This 12-acre parcel located off Country Club Drive is the site of a test area for the Forest Service. Some of the area was thinned heavily, which is recommended by the Forest Service. Another section was lightly thinned while a small section was left untouched..
“My major frustration comes from seeing this coming now for 30 years. We are still not moving on a pace and scale that is necessary to resolve these problems right now. I think we will be lucky to have a half or maybe a third of the ponderosa pine types saved from devastating crown fires over the next 30 years,” said Wally Covington, director of the Ecological Restoration Institute.
Since Covington began as a forest ecologist at Northern Arizona University in 1975, he has captured a supportive audience with prominent politicians like Bruce Babbitt, John McCain, Jon Kyle and Rick Renzi.
Legislation authored by Congressman Renzi (AZ-1) – H.R. 2696; “The Southwest Forest Health and Wildfire Prevention Act,” recently passed through both houses to help local forest management agencies and local communities design more effective restoration treatments to reduce the risk of catastrophic fire.
The bill directs the Forest Service to establish the Ecological Restoration Institute beyond Northern Arizona University and into two other universities; New Mexico Highlands University (Las Vegas, N.M.) and Ft. Lewis College (Durango, Colo.). Extending restoration science into other communities will help in training and educating people to understand and act upon the critical situation in southwestern forests.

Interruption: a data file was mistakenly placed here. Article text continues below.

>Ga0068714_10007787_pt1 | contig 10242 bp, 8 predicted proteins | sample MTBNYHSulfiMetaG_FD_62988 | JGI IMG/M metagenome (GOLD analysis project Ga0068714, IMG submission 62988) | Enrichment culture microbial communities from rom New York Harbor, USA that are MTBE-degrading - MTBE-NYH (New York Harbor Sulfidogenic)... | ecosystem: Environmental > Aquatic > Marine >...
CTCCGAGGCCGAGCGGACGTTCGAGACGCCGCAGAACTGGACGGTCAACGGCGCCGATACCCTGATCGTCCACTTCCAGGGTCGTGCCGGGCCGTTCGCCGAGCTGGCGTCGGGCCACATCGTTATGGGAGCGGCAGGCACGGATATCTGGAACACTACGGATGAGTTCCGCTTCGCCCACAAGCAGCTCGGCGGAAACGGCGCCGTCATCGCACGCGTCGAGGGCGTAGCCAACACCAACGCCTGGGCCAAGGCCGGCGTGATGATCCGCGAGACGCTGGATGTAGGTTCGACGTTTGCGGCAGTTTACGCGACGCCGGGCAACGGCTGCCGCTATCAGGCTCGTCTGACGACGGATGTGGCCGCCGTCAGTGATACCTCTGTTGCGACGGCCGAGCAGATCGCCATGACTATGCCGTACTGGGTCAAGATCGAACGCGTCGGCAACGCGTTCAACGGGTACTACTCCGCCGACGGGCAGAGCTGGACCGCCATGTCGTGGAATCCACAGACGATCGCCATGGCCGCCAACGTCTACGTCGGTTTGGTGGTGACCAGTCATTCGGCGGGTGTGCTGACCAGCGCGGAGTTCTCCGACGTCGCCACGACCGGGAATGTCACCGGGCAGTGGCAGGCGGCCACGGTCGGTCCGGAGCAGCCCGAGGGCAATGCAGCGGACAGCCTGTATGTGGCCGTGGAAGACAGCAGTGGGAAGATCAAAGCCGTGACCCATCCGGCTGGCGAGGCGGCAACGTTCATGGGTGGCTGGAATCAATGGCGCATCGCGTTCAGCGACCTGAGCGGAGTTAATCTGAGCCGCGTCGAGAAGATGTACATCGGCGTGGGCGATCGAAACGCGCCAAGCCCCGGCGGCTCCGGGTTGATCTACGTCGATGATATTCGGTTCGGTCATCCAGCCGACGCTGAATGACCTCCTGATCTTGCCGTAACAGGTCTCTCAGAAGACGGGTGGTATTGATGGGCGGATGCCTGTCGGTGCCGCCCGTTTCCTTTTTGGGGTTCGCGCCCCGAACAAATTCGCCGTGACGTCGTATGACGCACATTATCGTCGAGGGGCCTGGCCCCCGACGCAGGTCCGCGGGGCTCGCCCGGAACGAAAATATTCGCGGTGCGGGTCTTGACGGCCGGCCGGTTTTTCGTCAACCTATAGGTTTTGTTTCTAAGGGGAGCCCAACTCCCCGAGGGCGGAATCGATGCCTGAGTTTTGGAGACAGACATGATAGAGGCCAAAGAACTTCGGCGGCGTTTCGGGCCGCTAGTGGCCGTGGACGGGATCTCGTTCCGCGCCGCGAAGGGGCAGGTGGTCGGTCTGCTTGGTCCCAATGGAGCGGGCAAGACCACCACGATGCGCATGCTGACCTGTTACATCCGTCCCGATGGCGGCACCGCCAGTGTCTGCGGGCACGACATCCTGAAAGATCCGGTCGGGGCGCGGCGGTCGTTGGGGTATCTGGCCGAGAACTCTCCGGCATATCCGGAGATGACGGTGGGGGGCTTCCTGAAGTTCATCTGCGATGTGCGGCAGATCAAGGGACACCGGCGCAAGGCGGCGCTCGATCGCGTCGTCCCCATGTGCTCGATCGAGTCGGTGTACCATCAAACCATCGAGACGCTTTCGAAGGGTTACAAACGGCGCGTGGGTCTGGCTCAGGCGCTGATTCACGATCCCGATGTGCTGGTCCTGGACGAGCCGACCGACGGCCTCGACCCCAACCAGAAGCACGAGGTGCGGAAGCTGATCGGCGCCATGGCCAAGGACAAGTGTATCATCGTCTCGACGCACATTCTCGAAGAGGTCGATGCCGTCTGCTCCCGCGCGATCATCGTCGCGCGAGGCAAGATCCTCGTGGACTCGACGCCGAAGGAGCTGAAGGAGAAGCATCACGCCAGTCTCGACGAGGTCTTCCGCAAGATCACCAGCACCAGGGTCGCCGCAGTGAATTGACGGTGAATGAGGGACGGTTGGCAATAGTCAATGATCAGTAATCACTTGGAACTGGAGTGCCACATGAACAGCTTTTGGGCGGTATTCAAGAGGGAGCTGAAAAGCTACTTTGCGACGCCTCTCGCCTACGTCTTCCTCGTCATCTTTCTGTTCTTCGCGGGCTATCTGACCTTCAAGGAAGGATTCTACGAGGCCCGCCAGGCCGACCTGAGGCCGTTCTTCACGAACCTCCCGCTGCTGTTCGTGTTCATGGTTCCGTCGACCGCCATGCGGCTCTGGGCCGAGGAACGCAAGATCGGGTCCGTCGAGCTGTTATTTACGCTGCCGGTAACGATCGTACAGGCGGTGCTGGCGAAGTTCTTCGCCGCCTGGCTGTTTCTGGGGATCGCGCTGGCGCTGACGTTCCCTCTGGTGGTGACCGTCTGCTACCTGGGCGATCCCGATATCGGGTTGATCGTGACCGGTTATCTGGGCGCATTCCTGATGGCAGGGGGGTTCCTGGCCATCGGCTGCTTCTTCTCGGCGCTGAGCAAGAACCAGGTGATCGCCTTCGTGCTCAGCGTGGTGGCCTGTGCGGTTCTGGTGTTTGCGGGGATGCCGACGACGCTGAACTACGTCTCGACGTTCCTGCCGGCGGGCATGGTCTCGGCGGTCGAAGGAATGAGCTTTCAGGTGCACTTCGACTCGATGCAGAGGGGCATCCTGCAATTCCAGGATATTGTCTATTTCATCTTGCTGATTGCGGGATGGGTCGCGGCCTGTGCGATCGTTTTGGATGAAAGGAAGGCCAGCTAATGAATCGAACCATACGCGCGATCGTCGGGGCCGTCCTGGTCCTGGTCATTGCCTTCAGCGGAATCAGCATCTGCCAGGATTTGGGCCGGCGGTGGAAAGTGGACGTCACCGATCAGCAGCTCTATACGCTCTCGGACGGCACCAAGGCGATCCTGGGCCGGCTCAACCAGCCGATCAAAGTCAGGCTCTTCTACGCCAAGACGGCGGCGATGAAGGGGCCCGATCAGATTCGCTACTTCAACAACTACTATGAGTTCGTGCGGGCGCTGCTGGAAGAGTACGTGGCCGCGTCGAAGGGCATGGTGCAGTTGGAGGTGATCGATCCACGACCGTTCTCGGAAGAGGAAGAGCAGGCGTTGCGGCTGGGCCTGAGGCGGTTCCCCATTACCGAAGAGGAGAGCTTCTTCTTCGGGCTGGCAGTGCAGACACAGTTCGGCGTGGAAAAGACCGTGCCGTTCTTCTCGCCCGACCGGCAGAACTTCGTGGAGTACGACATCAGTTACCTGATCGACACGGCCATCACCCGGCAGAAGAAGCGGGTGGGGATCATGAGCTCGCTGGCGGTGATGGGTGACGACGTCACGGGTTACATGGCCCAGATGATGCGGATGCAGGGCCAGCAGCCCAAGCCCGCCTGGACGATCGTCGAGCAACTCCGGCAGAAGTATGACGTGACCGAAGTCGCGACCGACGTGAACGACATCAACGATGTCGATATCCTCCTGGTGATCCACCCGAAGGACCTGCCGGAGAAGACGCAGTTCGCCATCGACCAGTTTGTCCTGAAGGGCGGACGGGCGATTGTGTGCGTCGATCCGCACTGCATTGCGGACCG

“We (ERI at NAU) get on average of about $2.5 million per year… from a variety of sources from grants, contracts and direct appropriations clustered by Sen. Kyle, Sen. Renzi and others,” Covington said.
After the Cerro Grande Fire of 2000 in Los Alamos, N.M., ERI received $8.9 million and passed most of that money on to other groups like the Greater Flagstaff Forest Partnership, local fire departments, the Park Service and the Bureau of Land Management.
These organizations get money through ERI for cooperating on projects for reducing forest fuels to protect property and structures, and especially in efforts to restore vast forestlands in more remote areas.
Federal funding for forest thinning and restoration increased from $117 million in 2000 to $417 million during this year’s budget proposal. This money can be allocated to agencies, communities or organizations with the greatest need for funding in restoration work.
“An ounce of prevention is worth a pound of cure,” Covington said.
Currently there are at least 39 million acres of land in the National Forest System in the interior west at high risk for wildfire. Arizona is the most critical area with 59 percent of forested lands containing an upwards to 300-500 trees per acre at a diameter of 9 to 12 inches.
Covington said he is frustrated because people classically tend to be shortsighted; whereby, in the case of restoration, he said that they mostly look at protecting private property with urban interface boundaries and are less concerned with the backcountry ecosystems. Covington said future generations need these watersheds, healthy forests and animal habitats and that it is in our best interest to protect it as well.